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|Title:||Testicular microvascularization in the common tree shrew (Tupaia glis) as revealed by vascular corrosion cast/SEM and by TEM|
|Keywords:||Health Professions;Medicine;Physics and Astronomy|
|Citation:||Microscopy Research and Technique. Vol.42, No.3 (1998), 226-233|
|Abstract:||Testicular angioarchitecture in lower primates has not been established and the route of androgens from Leydig cells entering the systemic circulation is still a matter of controversy. In the present study, the common tree shrew (Tupaia glis) was used as the model for vascular corrosion cast/SEM and conventional TEM studies. With vascular corrosion cast/SEM, it was revealed that while coursing in the spermatic cord, the testicular artery convoluted and gave off branches to supply the epididymis, the coverings of the spermatic cord and the pampiniform plexus. Upon approaching the testis, it encircled the organ, then penetrated into the testicular parenchyma near the rostro-medial pole before further dividing into arterioles that gave rise to capillary plexuses looping around the seminiferous tubules. These capillaries converged into the intratesticular venules, then into larger venules on ventral and dorsal surfaces of the testis and finally into the collecting veins on medial and lateral borders of the testis. In addition, the capillaries in the central or medullary portion of the gland collected the blood into the medullary venules and central (medullary) vein, respectively. The collecting veins as well as central vein joined together before dividing into pampiniform plexus. With transmission electron microscopy, the capillaries in the testis were shown to be of the thick basement membrane and continuous type. The Leydig cells were found adjacent to lymphatic vessels among the seminiferous tubules. This structure is compatible with the idea that most of the androgens drain into the lymphatic vessels rather than into the capillaries.|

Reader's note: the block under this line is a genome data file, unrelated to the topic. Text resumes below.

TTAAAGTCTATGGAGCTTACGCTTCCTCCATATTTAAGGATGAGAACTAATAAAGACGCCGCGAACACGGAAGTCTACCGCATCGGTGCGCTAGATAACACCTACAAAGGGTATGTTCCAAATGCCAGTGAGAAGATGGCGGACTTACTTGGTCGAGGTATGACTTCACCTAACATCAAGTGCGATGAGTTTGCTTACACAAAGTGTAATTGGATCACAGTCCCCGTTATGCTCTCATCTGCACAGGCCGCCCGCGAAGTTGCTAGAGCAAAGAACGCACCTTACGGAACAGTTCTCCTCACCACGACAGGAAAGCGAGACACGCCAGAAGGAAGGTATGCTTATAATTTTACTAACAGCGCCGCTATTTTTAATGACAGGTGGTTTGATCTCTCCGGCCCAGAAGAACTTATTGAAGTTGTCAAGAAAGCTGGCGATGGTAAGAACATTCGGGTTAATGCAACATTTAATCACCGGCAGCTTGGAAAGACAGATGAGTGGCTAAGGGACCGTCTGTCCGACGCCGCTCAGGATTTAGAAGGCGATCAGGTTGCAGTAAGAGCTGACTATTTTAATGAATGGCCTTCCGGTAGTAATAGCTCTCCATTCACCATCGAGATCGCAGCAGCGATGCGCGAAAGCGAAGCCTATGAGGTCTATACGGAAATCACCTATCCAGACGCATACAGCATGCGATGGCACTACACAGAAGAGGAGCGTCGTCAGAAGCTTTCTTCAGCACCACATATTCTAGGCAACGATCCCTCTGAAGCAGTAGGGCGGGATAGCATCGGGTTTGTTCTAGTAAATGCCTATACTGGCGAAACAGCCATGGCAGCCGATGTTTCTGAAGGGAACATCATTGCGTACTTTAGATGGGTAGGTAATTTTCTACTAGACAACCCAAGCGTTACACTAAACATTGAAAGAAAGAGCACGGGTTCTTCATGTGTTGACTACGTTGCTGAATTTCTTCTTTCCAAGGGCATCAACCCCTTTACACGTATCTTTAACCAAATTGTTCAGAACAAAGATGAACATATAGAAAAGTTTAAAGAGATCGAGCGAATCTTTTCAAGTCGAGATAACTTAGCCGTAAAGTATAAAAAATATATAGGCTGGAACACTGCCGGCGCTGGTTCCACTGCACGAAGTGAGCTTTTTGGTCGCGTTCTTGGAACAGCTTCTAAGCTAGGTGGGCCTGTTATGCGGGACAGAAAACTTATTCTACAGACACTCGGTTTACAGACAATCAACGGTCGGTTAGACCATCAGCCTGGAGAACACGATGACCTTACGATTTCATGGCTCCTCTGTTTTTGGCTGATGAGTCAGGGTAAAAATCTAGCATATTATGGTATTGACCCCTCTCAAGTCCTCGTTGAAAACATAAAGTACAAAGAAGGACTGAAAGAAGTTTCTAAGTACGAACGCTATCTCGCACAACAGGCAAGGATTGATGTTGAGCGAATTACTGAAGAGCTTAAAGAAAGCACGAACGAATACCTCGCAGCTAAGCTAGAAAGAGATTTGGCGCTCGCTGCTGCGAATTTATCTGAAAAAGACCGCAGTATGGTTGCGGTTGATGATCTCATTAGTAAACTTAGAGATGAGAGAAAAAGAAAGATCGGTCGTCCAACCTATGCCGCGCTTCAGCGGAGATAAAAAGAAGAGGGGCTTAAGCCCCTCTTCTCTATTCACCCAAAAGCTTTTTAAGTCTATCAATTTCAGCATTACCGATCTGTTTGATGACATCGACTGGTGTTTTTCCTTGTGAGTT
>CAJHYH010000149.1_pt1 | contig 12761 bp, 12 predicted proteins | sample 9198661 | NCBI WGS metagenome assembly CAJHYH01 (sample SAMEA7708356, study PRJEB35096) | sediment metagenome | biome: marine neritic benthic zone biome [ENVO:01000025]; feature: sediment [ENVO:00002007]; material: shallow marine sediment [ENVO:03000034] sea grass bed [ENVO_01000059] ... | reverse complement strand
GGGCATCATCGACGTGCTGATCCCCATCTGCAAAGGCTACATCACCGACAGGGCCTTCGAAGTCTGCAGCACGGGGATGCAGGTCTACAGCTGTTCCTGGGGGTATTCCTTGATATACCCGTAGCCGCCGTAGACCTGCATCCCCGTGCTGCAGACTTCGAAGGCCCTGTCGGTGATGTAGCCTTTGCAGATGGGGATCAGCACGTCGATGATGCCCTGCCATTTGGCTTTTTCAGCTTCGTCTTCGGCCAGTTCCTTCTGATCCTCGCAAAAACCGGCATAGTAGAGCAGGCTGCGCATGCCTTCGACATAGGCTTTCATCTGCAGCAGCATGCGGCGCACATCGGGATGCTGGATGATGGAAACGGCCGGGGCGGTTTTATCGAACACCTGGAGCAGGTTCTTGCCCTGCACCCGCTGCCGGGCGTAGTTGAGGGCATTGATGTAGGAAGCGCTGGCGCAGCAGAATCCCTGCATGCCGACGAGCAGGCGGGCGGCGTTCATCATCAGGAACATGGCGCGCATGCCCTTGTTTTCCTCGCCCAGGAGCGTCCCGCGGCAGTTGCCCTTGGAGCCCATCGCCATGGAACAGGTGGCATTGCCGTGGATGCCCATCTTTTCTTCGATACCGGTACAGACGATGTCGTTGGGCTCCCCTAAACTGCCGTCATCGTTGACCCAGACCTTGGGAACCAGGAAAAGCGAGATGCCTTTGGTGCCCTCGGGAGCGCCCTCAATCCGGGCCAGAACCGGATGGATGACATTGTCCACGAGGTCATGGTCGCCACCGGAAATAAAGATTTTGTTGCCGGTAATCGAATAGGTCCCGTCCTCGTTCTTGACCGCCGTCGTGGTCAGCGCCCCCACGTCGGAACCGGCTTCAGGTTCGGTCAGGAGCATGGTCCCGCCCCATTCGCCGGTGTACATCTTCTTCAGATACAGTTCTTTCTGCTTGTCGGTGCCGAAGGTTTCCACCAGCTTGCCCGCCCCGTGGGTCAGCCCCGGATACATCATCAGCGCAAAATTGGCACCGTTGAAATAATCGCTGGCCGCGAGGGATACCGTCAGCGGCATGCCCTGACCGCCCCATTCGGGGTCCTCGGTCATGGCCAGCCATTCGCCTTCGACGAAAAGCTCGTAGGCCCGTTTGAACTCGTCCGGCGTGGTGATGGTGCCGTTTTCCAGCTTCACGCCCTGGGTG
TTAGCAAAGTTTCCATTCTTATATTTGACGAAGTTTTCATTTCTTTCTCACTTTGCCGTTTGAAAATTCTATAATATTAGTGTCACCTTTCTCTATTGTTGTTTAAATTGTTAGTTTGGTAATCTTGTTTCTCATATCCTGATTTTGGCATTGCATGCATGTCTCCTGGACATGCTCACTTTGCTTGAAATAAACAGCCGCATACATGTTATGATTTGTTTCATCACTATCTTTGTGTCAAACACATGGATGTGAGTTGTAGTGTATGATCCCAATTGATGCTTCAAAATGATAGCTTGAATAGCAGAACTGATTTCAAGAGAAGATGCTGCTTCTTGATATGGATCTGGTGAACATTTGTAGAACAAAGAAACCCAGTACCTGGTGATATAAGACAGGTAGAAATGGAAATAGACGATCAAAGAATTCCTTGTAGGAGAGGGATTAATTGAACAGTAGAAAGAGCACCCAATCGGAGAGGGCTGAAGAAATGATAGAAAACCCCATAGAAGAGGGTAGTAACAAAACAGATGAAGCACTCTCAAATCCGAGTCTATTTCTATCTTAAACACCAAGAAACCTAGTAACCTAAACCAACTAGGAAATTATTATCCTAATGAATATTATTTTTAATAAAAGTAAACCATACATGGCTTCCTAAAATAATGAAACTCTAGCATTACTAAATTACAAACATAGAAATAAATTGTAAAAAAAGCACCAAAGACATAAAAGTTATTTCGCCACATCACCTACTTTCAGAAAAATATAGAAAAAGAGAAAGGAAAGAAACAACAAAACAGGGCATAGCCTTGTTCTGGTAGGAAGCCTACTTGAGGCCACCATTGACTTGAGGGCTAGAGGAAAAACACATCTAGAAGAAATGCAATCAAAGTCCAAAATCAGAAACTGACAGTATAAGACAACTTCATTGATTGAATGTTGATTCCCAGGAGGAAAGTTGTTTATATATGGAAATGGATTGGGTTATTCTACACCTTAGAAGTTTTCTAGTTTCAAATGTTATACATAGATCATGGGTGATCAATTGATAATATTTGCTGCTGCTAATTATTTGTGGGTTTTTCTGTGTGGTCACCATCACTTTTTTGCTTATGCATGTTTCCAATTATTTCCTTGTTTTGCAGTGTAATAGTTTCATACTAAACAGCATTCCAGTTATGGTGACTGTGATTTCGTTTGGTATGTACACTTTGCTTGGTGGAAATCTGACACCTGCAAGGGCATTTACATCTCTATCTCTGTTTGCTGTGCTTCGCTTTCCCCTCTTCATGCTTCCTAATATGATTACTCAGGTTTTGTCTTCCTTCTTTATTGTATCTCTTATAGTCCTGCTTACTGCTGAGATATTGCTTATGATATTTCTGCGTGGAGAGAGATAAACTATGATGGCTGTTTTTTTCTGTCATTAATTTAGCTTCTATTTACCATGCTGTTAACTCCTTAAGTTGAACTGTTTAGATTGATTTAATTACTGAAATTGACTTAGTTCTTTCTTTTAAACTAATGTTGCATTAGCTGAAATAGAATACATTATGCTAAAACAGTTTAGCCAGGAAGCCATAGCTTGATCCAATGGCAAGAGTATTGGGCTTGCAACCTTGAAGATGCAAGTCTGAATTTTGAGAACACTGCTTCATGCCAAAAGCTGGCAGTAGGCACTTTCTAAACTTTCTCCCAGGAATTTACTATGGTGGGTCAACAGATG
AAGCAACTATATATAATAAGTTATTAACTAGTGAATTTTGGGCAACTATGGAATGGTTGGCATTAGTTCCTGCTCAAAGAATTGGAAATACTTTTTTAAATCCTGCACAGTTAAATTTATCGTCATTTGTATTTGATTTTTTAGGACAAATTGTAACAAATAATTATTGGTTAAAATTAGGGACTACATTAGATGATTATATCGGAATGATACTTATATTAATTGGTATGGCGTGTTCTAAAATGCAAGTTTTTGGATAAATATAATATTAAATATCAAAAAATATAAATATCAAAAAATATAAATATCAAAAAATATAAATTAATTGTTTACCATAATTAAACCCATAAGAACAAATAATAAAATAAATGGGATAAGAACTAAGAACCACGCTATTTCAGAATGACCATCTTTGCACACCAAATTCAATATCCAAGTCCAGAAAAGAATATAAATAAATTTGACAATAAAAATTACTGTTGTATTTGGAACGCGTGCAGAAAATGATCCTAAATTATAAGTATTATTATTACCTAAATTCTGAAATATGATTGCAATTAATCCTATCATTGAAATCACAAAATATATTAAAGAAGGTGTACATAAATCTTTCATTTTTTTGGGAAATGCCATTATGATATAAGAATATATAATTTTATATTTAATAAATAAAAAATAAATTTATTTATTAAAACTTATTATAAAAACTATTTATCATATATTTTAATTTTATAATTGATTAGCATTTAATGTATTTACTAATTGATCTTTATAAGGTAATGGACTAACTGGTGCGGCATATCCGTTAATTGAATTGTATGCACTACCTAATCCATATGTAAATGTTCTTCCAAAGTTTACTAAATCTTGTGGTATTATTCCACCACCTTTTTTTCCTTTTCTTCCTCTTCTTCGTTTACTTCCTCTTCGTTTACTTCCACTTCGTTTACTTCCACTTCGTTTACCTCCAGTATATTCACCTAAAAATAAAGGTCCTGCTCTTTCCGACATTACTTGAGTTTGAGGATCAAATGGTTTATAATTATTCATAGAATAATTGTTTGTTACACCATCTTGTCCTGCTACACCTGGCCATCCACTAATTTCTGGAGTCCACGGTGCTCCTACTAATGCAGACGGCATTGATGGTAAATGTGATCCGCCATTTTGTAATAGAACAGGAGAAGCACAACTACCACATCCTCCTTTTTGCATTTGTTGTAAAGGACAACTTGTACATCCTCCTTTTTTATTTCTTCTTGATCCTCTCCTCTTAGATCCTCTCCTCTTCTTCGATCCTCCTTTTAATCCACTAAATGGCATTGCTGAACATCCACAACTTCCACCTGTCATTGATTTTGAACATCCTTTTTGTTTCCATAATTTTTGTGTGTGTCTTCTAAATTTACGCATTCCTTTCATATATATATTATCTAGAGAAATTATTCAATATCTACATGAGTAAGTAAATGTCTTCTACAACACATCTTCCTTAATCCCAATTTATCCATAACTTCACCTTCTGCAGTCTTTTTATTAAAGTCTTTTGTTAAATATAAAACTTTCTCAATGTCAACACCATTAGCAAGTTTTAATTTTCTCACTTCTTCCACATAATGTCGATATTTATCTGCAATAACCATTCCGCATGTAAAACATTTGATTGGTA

|Appears in Collections:||Scopus 1991-2000|
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